Bladder cancer is one of most common cancers affecting both men and women. About 81,400 people will be diagnosed with bladder cancer in 2020 alone. The average age of diagnosis is 73.
Most people experience no symptoms. The most common symptom is blood in one’s urine, followed by less-common symptoms like frequent urge to urinate and pain while urinating.
If your physician suspects bladder cancer, they will order a series of tests:
- A urinalysis, looking for cancer cells in your urine
- A comprehensive metabolic panel (CMP) to check blood levels
- An x-ray, CT scan, MRI, PET scan, or cystoscopy to get a visual of your bladder.
If cancer is confirmed, your physician will stage the cancer in terms of how far it has spread, from T1 to T4.
The best chance for survival is an early diagnosis. Treatment depends on the stage of the cancer, your age, and overall health. Treatments can be divided into two main categories:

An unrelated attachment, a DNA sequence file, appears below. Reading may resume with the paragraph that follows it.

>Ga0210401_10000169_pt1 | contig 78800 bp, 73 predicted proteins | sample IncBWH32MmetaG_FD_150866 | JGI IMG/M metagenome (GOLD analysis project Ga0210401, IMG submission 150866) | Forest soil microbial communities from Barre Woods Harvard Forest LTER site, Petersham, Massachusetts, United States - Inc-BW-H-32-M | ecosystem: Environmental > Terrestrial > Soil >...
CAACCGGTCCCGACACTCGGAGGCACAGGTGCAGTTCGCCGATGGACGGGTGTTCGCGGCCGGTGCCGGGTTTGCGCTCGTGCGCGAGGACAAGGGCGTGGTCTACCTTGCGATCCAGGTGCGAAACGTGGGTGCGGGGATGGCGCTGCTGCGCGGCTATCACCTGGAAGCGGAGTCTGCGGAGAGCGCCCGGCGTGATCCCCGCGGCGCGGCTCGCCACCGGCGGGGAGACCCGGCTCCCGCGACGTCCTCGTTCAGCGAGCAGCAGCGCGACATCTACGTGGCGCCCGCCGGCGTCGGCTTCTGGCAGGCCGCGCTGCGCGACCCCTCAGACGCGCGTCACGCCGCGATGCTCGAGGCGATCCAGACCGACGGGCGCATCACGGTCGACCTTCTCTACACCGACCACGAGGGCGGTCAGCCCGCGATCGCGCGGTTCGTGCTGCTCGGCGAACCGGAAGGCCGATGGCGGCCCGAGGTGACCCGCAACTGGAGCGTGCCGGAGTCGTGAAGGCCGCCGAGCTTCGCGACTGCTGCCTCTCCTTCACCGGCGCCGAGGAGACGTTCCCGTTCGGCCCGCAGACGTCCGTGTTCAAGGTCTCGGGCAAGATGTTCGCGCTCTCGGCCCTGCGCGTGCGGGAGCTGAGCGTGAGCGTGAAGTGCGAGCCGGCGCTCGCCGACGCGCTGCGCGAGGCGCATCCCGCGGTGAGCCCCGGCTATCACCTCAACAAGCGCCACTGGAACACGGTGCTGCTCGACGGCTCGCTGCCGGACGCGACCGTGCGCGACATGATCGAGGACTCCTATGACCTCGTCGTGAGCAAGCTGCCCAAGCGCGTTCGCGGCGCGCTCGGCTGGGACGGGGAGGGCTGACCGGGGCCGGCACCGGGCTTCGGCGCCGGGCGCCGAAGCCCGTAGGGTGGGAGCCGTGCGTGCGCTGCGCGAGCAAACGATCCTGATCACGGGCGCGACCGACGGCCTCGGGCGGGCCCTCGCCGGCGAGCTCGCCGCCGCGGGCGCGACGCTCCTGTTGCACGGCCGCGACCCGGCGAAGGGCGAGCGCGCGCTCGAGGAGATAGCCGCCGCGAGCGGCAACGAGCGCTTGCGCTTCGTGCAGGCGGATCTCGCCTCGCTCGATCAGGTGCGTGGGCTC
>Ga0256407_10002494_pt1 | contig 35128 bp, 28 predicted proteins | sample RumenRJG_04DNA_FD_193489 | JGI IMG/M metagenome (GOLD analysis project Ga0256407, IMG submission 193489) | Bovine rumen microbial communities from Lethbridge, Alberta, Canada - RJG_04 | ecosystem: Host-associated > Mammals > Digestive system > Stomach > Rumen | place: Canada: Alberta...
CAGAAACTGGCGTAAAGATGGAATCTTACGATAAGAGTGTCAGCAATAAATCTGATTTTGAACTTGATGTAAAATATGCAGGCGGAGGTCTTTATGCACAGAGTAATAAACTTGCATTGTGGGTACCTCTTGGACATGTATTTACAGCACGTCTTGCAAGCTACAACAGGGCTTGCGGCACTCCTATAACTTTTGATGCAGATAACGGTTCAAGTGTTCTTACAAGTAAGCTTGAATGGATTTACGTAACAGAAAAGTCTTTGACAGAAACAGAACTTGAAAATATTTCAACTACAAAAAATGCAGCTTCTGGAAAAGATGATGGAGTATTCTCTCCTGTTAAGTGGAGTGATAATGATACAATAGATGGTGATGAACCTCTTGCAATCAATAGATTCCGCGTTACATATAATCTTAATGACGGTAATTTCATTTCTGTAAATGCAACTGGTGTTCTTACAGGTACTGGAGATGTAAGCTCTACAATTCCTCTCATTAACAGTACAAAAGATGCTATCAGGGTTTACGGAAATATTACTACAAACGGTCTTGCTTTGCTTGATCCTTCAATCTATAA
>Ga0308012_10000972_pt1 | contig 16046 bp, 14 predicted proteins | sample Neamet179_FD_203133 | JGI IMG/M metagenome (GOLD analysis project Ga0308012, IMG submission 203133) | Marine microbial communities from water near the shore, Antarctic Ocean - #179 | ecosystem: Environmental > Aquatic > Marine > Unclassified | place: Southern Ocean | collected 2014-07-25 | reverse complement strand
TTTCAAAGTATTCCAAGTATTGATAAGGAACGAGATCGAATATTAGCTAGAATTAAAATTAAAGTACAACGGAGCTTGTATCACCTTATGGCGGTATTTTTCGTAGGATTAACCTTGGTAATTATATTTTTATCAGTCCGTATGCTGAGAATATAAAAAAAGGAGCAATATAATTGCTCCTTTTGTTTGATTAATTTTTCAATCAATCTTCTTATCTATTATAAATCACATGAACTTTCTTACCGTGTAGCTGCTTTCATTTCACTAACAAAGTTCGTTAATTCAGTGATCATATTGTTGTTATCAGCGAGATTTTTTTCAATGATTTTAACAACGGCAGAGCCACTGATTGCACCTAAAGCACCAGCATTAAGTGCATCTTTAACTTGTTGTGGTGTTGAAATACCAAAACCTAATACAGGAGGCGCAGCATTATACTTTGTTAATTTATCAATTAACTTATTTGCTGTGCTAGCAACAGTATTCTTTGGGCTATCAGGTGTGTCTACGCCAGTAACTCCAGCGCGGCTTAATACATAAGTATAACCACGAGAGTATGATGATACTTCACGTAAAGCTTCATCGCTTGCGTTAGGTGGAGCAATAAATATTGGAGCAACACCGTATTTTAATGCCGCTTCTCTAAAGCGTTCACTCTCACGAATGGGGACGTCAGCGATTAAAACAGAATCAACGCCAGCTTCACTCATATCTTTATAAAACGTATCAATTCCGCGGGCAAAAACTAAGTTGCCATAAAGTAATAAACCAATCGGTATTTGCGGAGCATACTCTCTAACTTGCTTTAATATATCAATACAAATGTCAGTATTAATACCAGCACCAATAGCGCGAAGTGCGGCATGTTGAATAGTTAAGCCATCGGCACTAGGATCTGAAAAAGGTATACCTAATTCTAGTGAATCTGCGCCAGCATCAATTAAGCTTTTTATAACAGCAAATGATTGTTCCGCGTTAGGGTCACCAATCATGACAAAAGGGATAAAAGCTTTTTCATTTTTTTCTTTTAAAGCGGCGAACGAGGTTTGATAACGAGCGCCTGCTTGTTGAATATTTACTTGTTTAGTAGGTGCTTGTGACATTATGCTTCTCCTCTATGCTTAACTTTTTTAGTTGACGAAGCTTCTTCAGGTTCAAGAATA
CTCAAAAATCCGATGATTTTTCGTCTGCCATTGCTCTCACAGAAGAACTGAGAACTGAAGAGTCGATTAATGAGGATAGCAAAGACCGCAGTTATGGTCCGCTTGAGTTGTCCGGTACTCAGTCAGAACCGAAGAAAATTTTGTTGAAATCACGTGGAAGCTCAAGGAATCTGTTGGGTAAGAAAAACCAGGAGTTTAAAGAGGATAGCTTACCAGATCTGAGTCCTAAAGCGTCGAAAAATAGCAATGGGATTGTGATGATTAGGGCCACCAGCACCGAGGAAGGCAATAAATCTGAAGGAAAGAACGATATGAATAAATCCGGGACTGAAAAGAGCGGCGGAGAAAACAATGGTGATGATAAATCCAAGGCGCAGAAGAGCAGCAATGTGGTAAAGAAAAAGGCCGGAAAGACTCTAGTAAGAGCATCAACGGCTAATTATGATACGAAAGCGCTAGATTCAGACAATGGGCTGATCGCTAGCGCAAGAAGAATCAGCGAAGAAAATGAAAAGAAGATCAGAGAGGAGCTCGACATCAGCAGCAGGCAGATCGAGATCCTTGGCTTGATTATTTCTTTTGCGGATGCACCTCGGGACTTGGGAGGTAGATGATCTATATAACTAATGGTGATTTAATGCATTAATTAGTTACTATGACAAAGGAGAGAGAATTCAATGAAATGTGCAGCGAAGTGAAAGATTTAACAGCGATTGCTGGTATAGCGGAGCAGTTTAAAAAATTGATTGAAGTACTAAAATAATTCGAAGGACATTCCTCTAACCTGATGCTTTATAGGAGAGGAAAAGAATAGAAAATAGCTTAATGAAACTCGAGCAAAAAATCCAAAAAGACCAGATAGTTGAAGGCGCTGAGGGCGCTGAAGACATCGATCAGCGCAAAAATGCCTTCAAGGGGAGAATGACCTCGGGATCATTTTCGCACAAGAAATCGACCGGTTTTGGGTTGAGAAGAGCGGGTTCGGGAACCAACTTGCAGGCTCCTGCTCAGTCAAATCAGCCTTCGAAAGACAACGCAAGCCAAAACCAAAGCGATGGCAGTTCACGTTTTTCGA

Chemotherapy with radiation. First, your physician will perform a transurethral resection of bladder tumour to remove the cancer. Then they will use chemotherapy in combination with radiation. Regular checkups to ensure the cancer does not return are required.
Cystectomy (removal of bladder). This can either be radical or partial:
- A radical cystectomy removes the entire bladder, as well as nearby lymph nodes, part of the urethra, and the prostate (in men) or uterus, ovaries, fallopian tubes, and part of the vagina (in women). This will require a urinary diversion procedure as well to replace the function of the bladder, and can include chemotherapy either before or after the surgery.
- A partial cystectomy means only a portion of the bladder is removed. Tests are conducted to ensure the entire tumor has been removed.